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Wayne Newton proud to be called Mr. Las Vegas

Mr. Las Vegas isn’t just a title. For Wayne Newton, it’s a state of mind.

It’s why on Oct. 1, 2017, after the worst, he had no choice. “I was in Los Angeles planning to come home the following day. I went to bed. That’s when the news hit about the shooting. My wife woke me up and immediately we chartered a plane to come home.

“I had to get home,” said Newton during an interview with the Review-Journal from his Vegas home on a chilly December afternoon.

Why was it so important to him? Answer: It’s just who Wayne Newton is.

“It means a lot to me to see a smile come across someone’s face. Maybe it’s someone who is going through a horrific problem,” he said. “If I can bring any happiness to people going through something, I feel my existence is justified.”

The legend continues his residency at Cleopatra’s Barge at Caesars Palace with dates on Jan. 20-22, 27-29, and Feb. 3-5 and 10-12.

Review-Journal: What is your idea of a great Vegas Sunday?

Wayne Newton: Most of the time, I’m working on Sunday. But if the Golden Knights are playing, I get to the game. I really enjoy the games. If I’m home with my wife on a Sunday, we’re spending time together with the dogs, horses and even a wallaby. We have penguins, too. They follow you all around, sit in your laps. The penguins even go swimming with me in the summer.

Your ranch is gorgeous.

It’s wild. It’s a sanctuary for me and we’re in Vegas most of the time. We have a second home in Montana that we visit in the summer because the weather is cooler. When I first bought the ranch, there was nothing around it. It’s tough to remember the days now when Sunset used to be a two-lane road. So was Pecos. A tremendous amount of growth has happened. I joke that if I’m on the road and I come home, there’s probably a new building that went up when I was gone.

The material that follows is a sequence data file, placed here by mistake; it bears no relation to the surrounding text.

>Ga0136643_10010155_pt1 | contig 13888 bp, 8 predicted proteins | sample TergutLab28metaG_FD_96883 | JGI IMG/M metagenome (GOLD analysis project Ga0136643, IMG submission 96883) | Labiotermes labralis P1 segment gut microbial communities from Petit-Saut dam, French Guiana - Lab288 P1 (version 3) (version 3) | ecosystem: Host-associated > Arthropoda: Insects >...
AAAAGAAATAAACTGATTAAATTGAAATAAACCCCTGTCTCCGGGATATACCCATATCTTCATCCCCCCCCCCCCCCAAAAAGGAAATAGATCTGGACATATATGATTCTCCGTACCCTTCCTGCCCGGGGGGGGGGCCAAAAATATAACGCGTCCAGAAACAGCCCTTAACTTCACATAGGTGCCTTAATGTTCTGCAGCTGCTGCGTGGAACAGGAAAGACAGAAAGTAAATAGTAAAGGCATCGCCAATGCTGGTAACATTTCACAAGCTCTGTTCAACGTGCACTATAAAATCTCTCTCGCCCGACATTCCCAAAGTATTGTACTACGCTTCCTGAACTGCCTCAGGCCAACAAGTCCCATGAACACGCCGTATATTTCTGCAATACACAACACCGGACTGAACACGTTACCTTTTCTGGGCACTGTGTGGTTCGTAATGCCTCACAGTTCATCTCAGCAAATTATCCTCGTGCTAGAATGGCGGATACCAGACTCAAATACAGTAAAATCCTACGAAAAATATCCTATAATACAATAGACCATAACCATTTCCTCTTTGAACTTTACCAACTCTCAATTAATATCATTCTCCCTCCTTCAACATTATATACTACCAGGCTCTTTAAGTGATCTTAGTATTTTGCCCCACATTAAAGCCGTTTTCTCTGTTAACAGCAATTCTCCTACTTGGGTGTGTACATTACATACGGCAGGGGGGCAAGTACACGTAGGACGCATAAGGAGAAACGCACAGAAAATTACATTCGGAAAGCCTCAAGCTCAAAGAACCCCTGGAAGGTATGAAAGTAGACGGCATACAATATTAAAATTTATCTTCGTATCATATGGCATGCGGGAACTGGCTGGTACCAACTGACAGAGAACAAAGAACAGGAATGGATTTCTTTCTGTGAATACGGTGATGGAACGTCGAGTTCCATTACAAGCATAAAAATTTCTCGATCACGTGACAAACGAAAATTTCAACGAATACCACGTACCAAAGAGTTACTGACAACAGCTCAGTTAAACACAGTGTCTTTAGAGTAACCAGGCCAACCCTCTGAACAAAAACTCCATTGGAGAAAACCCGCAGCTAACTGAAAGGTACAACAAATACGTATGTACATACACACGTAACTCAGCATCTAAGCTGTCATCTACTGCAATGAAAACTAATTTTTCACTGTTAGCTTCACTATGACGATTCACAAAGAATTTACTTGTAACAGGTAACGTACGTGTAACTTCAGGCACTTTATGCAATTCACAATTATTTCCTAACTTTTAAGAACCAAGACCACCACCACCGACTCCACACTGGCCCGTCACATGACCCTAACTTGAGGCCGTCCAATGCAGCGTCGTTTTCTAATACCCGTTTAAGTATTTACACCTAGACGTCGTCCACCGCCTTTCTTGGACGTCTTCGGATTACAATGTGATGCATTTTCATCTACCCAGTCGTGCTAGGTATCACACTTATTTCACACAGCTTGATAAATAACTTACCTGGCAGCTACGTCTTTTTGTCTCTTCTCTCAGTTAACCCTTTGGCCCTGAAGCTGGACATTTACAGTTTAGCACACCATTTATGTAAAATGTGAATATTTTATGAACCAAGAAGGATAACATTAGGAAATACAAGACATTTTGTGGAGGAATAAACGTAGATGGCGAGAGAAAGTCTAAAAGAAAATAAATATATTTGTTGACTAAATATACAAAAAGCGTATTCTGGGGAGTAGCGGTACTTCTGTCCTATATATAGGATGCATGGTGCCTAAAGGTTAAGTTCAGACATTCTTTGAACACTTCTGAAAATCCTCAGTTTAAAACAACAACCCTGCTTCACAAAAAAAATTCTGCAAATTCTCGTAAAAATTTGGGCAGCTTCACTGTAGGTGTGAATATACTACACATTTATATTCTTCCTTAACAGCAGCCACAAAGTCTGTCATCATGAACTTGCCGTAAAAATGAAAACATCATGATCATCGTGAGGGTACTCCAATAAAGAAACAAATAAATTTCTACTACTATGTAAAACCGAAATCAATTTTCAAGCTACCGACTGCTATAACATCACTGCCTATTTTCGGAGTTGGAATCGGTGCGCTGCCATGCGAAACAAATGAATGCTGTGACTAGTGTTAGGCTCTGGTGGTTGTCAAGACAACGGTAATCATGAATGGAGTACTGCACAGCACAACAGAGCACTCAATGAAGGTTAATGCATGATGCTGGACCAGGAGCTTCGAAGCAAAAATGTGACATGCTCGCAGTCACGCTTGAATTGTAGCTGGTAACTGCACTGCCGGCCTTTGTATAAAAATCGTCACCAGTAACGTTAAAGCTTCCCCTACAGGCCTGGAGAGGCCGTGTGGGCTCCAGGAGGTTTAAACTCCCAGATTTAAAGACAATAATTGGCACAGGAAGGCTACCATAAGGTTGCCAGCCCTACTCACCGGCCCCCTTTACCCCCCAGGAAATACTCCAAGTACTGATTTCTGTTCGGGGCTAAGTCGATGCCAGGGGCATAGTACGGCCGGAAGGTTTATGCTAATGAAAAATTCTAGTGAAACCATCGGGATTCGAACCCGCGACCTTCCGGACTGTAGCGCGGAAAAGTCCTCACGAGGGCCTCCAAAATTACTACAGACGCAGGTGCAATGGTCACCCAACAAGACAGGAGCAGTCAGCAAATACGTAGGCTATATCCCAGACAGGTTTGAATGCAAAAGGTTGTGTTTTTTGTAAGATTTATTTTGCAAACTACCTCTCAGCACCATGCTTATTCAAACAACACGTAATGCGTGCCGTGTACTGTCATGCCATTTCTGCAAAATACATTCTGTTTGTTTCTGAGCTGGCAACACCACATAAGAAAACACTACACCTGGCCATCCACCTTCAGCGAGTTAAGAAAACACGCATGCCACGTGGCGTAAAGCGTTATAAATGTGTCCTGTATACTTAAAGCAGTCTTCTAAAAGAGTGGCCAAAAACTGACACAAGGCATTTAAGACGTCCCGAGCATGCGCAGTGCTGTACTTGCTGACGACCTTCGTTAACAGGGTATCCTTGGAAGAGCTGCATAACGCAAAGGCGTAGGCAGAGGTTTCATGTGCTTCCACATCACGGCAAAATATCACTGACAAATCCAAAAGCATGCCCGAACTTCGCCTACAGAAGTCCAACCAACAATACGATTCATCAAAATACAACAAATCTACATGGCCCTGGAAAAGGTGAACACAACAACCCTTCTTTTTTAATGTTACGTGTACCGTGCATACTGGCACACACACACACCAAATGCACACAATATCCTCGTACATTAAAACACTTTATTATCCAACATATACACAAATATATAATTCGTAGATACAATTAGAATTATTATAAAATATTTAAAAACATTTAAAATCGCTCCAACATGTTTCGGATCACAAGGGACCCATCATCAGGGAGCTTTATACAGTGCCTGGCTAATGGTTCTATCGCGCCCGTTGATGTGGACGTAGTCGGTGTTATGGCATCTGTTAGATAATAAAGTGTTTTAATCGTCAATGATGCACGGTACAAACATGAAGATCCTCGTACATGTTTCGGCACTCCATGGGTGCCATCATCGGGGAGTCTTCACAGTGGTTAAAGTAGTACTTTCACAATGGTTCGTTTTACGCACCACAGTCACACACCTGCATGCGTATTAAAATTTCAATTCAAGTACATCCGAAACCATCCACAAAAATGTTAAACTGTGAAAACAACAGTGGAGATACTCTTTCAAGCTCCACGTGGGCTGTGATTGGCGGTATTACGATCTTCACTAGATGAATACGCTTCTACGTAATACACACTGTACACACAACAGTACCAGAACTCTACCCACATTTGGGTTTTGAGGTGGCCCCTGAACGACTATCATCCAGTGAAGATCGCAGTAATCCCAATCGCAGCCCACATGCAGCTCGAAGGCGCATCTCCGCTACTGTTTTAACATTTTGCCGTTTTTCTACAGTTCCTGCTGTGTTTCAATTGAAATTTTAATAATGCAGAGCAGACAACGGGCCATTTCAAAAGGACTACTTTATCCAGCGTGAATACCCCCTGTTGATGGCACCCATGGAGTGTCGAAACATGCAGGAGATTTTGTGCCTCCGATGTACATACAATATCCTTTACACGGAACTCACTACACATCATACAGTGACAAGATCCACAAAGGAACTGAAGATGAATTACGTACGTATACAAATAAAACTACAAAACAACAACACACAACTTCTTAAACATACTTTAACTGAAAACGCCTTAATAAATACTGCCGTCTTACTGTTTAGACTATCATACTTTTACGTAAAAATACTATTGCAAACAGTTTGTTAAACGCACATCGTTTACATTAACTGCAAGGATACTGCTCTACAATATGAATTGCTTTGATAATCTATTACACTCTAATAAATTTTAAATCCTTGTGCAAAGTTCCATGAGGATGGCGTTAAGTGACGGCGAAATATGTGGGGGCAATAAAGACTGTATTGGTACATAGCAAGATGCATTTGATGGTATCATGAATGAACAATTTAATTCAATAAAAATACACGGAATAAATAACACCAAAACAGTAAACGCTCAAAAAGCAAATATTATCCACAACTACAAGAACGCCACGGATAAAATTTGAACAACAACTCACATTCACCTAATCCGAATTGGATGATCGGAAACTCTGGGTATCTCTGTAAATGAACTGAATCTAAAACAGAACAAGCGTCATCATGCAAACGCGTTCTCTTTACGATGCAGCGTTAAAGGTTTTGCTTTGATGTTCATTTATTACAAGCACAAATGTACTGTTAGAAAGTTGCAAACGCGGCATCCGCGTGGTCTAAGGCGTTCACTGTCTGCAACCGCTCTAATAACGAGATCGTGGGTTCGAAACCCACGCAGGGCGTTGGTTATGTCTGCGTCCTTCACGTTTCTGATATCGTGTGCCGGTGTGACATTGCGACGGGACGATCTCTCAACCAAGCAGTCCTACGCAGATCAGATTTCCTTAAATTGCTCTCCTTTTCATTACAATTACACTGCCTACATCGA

Would outsiders be surprised that Vegas is such a friendly place to live?

If there is one thing that hasn’t changed about Las Vegas, it is (that)it is such a friendly town. The people who live here take great pride in the city and what it is … and what it has become. We came through that October 1 shooting that was so horrible. I remember going to the hospital to visit some of the people who had been shot. It was amazing to me to see so many local people just walking into those hospital corridors. They brought blankets and food. I watched as a gentleman offered anyone the use of his car. In that moment I thought, “I wish everyone could see the heart of Las Vegas.” It was so important to me that the shooting didn’t define our city. It was crucial for me to just be there to help anyone who needed it. Maybe I could make one person feel better.

Why did your family move West?

My dad was an auto mechanic, and we lived in Virginia. I started singing at church in Virginia and then I was on a local radio show as a member of the band and the singer. I was six or seven years old. Honestly, I don’t remember when I wasn’t singing. But, I had bronchial asthma and the doctors suggested that our family move to Arizona for my health, which is what we did. My parents never allowed the asthma to become a crutch for me. They said, “Go play ball if you want. Go sing.”

How did you get to Vegas?

I was 14 and I was singing on a local TV show in Phoenix once a week. An agent came through town named Booky Levin from the Mutual Entertainment Agency. He hunted up my parents’ phone number and said, “I want that kid to try out for a gig in Las Vegas.” I didn’t need to be told twice. My brother and I jumped on a Greyhound bus and came to Vegas. Booky had already arranged an audition at the Fremont Hotel. We auditioned and were told if we could get work permits then we had a regular job. My brother and I became a duo who did six shows a night, six nights a week. It was 40 minutes on and 20 minutes off. It was grueling, but you rise to the occasion.